2

Closed

change class to interface

description

I think I'm proposing a very difficult, and radical change to the type definitions. But I'm reading the various definitions available at github.com/borisyankov/DefinitelyTyped

And it seems in most cases, interfaces are used to define the definitions, rather than solid classes.

The biggest benefit I can see for this is that TypeScript Interfaces are open, so you can't easily do this with classes:
module SP {
   class ClientContext {
        // methods
   }
}

module SP {
   class ClientContext {
         // more methods - e.g. the ones from SP2013
         // because ClientContext is now a duplicate reference.
   }
}
If this was done as:
module SP {
    interface IClientContext {
        // methods;
    }
    ClientContext: SP.IClientContext;
}
then later you can have another file that adds more members to IClientContext
module SP {
   interface IClientContext {
        // do more stuff
   }
}
This approach will really help you not end up with a monolithic giant SharePoint.d.ts file, rather we'd have it separated into different definitions, e.g.

knockout.d.ts
knockout.mapping.d.ts
knockout.validation.d.ts

both mapping and validation adds to the KnockoutStatic object's interface. and all three can co-exist happily, or knockout.d.ts can live without the other two.
Closed Jun 15, 2014 at 6:31 PM by gandjustas

comments

johnnliu wrote Jul 30, 2013 at 8:14 AM

I have a lot of personal interest down this path, since I do a lot of TypeScript with SP2010, so I'm keen to take the SP2013 definitions and remove a lot of the symbols that aren't in the SP2010 version.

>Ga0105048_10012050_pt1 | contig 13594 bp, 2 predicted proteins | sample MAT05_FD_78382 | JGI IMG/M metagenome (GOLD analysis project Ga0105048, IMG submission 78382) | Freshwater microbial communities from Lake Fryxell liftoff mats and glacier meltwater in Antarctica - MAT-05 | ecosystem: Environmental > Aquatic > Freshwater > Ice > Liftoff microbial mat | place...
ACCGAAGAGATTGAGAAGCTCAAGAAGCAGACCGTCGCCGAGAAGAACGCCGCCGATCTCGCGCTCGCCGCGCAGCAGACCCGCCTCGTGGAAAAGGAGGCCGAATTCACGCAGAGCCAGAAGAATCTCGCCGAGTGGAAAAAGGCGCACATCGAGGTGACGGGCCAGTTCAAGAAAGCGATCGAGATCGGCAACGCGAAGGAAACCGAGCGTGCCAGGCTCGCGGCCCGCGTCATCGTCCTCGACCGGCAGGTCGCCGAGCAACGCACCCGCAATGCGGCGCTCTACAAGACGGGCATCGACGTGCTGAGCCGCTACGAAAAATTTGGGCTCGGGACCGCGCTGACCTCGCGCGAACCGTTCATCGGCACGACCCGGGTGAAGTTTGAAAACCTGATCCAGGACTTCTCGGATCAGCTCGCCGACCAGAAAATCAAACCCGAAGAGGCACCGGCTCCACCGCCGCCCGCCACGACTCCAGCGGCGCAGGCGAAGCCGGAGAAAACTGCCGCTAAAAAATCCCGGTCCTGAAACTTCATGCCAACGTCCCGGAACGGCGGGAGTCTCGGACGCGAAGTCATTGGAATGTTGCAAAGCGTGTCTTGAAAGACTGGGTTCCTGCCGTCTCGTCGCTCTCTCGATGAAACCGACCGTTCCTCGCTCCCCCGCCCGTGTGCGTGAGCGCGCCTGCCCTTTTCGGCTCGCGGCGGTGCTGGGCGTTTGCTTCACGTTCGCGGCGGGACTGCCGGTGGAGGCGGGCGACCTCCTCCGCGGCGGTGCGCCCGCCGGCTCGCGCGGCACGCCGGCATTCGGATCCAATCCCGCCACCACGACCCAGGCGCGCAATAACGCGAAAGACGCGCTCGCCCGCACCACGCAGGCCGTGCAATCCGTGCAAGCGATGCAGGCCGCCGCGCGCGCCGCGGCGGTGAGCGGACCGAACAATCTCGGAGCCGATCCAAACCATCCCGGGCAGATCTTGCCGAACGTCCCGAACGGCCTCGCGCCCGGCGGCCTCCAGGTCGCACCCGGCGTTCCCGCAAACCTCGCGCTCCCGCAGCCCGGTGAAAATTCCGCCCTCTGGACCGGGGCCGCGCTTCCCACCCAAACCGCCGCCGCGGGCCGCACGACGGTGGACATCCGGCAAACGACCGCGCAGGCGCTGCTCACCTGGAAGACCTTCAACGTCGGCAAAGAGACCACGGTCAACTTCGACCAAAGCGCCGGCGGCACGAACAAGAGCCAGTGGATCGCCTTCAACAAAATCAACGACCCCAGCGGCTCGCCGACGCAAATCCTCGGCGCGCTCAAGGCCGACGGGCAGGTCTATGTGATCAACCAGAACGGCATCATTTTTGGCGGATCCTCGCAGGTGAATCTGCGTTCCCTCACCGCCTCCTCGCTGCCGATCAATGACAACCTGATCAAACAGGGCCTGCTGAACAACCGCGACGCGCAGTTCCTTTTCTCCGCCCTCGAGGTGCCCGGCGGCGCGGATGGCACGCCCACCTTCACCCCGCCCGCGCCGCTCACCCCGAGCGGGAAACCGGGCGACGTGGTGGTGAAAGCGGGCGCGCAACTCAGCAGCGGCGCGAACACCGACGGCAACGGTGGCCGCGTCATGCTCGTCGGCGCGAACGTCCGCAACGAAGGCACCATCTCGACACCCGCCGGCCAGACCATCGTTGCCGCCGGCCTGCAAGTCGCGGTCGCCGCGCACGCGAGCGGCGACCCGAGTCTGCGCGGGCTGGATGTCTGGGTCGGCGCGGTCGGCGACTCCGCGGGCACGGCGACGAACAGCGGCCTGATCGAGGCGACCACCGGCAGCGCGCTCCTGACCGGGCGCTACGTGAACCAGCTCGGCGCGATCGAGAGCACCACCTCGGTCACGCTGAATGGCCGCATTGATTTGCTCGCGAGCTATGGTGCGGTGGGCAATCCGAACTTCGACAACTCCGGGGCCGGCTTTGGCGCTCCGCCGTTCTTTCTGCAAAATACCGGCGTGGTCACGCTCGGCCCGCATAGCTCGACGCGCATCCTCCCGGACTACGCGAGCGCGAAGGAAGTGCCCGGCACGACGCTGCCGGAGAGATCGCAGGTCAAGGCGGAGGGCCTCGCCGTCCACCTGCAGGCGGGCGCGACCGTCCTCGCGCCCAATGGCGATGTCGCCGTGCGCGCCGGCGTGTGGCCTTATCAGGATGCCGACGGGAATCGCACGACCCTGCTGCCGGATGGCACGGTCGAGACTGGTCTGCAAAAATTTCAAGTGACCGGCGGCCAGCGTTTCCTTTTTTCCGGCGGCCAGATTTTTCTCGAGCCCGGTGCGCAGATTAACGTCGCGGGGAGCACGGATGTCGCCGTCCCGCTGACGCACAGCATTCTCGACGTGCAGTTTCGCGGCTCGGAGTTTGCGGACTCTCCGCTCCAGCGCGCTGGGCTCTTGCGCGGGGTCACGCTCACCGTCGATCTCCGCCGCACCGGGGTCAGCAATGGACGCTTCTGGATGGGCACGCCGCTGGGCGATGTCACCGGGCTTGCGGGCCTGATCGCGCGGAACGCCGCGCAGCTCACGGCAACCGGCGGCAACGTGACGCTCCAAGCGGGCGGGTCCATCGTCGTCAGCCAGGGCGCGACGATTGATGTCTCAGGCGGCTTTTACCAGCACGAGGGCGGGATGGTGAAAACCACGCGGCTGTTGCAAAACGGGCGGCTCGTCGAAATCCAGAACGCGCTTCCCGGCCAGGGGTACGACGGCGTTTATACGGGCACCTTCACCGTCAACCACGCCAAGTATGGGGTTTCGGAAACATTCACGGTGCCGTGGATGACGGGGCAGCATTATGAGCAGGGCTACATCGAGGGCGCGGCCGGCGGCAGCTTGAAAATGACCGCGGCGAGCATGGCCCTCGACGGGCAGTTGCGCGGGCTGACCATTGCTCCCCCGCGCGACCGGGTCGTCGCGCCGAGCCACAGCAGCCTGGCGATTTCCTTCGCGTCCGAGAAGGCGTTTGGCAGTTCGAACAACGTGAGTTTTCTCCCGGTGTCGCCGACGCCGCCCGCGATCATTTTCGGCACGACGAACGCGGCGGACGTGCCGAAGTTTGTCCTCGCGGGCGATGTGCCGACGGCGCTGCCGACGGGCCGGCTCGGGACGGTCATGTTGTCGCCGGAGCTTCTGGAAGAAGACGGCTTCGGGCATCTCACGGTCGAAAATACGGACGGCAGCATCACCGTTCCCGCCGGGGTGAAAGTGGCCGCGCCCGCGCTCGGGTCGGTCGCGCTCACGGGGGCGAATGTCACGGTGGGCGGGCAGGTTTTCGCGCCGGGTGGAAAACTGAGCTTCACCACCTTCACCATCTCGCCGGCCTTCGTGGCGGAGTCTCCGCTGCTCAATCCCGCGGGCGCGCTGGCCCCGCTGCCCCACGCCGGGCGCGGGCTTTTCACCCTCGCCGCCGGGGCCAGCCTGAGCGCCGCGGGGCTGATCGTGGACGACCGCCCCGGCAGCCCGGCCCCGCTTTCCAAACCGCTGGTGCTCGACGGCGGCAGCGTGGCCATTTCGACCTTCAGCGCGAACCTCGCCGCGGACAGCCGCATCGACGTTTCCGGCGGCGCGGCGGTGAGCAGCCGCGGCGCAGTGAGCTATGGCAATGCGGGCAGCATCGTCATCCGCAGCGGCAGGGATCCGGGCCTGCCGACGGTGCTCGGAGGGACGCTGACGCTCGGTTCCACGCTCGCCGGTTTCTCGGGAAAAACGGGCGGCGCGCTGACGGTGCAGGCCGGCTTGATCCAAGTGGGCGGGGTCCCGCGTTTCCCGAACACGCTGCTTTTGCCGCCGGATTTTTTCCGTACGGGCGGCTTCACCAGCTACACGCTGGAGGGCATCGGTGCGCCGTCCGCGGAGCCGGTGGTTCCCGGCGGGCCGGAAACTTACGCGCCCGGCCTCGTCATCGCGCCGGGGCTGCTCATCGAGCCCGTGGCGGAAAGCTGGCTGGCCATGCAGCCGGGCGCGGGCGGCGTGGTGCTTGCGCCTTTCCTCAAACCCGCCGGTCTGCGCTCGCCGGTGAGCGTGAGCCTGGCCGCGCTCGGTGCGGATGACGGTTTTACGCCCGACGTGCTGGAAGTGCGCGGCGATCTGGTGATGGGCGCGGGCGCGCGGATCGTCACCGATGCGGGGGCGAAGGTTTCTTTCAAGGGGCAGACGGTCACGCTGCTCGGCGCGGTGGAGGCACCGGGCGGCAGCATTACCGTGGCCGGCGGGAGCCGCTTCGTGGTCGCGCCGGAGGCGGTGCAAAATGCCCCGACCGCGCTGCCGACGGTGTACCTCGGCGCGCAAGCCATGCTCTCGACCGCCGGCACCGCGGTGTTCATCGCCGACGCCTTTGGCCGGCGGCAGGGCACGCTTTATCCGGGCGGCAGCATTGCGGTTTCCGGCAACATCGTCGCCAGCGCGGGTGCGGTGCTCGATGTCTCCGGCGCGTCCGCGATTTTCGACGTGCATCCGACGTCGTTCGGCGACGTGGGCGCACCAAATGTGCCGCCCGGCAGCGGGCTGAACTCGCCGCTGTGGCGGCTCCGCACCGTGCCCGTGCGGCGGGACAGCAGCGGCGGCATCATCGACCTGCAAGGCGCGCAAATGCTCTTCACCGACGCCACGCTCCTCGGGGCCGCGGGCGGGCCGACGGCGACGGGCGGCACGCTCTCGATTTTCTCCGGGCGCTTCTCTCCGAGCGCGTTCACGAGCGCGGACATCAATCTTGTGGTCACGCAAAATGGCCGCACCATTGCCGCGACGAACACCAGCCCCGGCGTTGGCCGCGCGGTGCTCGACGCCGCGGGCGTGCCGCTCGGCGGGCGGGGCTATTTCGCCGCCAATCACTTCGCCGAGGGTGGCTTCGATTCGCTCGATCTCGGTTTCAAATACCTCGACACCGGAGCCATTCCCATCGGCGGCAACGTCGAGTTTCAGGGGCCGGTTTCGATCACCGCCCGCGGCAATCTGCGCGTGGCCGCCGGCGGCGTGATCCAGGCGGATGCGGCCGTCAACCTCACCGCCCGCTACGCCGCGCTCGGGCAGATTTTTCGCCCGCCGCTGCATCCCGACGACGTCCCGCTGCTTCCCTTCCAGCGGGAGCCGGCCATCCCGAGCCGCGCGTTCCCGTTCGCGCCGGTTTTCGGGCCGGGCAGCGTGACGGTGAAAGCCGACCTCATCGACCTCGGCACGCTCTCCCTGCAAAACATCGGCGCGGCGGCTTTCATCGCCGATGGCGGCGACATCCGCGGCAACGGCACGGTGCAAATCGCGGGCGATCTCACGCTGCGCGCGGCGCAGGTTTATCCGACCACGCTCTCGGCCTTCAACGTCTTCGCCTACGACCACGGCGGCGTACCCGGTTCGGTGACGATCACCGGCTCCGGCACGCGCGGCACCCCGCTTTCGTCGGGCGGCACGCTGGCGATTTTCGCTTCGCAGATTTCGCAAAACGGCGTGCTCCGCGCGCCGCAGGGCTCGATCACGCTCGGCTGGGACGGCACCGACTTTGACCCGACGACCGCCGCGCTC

omlin wrote Aug 1, 2013 at 11:52 AM

Hi John,

We already have separation of definitions (please have a look at Definitions folder under Source Code tab), but we prefer to deliver them all as one file because anyway since these are only definitions, they don't really add anything to your project. They only serve for intellisense. So imo it is very convenient to have them all as one file which you just thrust into your project and you're done.

Your proposal makes sense from the perspective of maintaining definitions for different versions of SharePoint, but why not to have just another copy of the definitions? Creating interfaces for every class is a damn much of a monkey job, and anyway it doesn't solve the problem: you still need classes, because you cannot do e.g. "var context = new SP.ClientContext(url)" without having a class. You cannot replace classes with interfaces because they are different things, even in JS.

So in this case, personally I would just create a copy of definitions and strip them from SP2013 stuff, and publish them. Done.

gandjustas wrote Aug 2, 2013 at 4:54 PM

Hi John,
You can use https://sptypescript.codeplex.com/SourceControl/latest#Definitions/SP.Init.d.ts and https://sptypescript.codeplex.com/SourceControl/latest#Definitions/SP.d.ts definitions separately. This definitions almost same for SharePoint 2010.

Can you provide some real cases and samples for separating interfaces?